Cash-flow in farms

    Nuturing cash-flow

    Farmers should plan now to tackle potential future problems with cash-flow.

    Farmers facing current cash-flow problems and concerns about the impact on future cash requirements of the 2013 harvest are advised to plan now to minimise problems later in the year. After last year’s disappointing harvest, and poor crop establishment and a challenging spring this year, Rory Galloway of Savills Brechin urges farmers to review their options ahead of the harvest.

    ‘Budgets and cash-flow, like crops and livestock, need attention and constant review,’ he says. ‘An expensive winter for livestock producers, and dramatic changes to cropping plans for arable, mean that now is the best time to plan ahead and consider various money-saving ploys.’

    These ploys might include:

    • Managing capital costs. Replacement costs for significant pieces of kit often comes as a shock; consider deferring, using a contractor or even becoming a contractor.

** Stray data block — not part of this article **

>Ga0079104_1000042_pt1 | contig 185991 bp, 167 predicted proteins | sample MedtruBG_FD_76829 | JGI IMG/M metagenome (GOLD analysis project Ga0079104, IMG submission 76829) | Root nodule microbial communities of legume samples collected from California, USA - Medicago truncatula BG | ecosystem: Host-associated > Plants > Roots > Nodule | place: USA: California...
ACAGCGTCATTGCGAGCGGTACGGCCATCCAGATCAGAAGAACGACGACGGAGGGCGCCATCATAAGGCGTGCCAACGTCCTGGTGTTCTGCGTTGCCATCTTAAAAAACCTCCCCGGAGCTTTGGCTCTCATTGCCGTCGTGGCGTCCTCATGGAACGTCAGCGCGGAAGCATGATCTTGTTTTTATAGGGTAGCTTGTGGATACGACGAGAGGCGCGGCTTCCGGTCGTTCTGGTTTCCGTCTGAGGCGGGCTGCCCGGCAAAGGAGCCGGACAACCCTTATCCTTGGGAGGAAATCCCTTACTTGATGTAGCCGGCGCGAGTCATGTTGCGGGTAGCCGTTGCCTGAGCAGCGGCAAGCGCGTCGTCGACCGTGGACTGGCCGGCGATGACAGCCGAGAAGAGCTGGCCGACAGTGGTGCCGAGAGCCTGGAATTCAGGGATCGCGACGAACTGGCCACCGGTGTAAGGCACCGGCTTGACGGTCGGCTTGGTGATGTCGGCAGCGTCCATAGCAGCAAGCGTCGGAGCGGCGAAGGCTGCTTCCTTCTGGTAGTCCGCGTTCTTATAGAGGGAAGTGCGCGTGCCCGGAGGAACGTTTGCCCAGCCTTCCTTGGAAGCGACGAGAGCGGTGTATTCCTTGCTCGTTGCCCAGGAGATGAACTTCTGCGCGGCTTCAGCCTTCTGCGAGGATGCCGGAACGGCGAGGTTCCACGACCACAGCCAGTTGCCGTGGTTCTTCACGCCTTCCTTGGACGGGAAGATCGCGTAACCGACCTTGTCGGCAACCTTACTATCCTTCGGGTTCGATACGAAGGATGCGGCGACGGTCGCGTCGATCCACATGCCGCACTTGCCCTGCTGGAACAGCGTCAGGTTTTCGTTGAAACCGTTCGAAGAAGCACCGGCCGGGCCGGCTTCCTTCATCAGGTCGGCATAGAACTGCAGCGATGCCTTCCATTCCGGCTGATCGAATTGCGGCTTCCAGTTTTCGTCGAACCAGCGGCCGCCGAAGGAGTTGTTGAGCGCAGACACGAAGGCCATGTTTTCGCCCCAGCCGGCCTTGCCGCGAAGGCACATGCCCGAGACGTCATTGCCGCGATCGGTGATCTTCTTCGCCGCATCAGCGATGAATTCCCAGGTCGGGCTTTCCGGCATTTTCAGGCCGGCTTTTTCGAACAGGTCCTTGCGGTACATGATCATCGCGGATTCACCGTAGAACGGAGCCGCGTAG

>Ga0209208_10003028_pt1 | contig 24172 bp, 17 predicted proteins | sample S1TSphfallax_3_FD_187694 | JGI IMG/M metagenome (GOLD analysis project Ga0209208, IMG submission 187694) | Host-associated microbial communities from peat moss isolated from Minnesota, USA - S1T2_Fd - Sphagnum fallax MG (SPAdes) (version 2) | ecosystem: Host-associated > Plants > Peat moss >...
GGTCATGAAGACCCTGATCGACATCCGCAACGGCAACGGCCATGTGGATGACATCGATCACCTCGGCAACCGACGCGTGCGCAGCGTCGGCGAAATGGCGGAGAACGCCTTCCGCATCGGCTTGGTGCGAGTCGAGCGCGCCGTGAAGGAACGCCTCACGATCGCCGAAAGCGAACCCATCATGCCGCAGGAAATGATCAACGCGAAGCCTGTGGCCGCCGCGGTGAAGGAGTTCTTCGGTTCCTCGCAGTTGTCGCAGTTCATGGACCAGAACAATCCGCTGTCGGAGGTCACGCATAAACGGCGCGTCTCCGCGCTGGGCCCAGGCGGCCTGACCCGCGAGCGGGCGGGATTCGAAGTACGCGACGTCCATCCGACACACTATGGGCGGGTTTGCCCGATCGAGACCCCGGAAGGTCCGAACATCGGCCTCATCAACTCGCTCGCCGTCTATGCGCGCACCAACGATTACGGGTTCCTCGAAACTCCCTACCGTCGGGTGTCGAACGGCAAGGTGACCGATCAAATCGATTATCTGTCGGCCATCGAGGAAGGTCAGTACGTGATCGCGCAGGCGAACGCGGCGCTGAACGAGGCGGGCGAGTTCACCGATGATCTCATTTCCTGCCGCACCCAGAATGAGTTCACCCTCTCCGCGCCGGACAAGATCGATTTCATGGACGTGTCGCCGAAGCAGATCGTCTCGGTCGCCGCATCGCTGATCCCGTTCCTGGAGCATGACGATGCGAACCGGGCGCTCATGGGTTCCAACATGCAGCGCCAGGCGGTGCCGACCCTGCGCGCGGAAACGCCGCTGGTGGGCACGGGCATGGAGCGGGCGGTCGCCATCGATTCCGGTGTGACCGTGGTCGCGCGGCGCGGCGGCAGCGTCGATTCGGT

• Reviewing planned investments. An annual investment allowance of £250,000 is only worth using to offset tax if the profit has been made in the first place.
    • Renegotiating repayment timings on machinery purchases. Providers are generally flexible, but habitual offenders will find it harder to make changes.
    • Watching fertilizer prices. There are some keen terms for early orders and deferred payment terms are likely to be more common than in recent times.
    • Capitalising on grain prices. Although many growers are understandably wary of early commitments (which caught them out on both price and yield last year), current prices are still historically high for the time of year and do not look bad — taking some cover looks prudent.
    • Delaying drastic changes to systems and structures. Unless forced, it’s probably not the time to make major restructurings, although the sale of off-lying land parcels could be the answer for some. Do watch capital gains tax implications, though.
    • Being aware of the tax implications of selling machinery to restructure — tax liabilities feed into cash flow.

    Key contacts

    Rory Galloway

    Rory Galloway


    Savills Aberdeen

    +44 (0) 1224 971 118

    +44 (0) 1224 971 118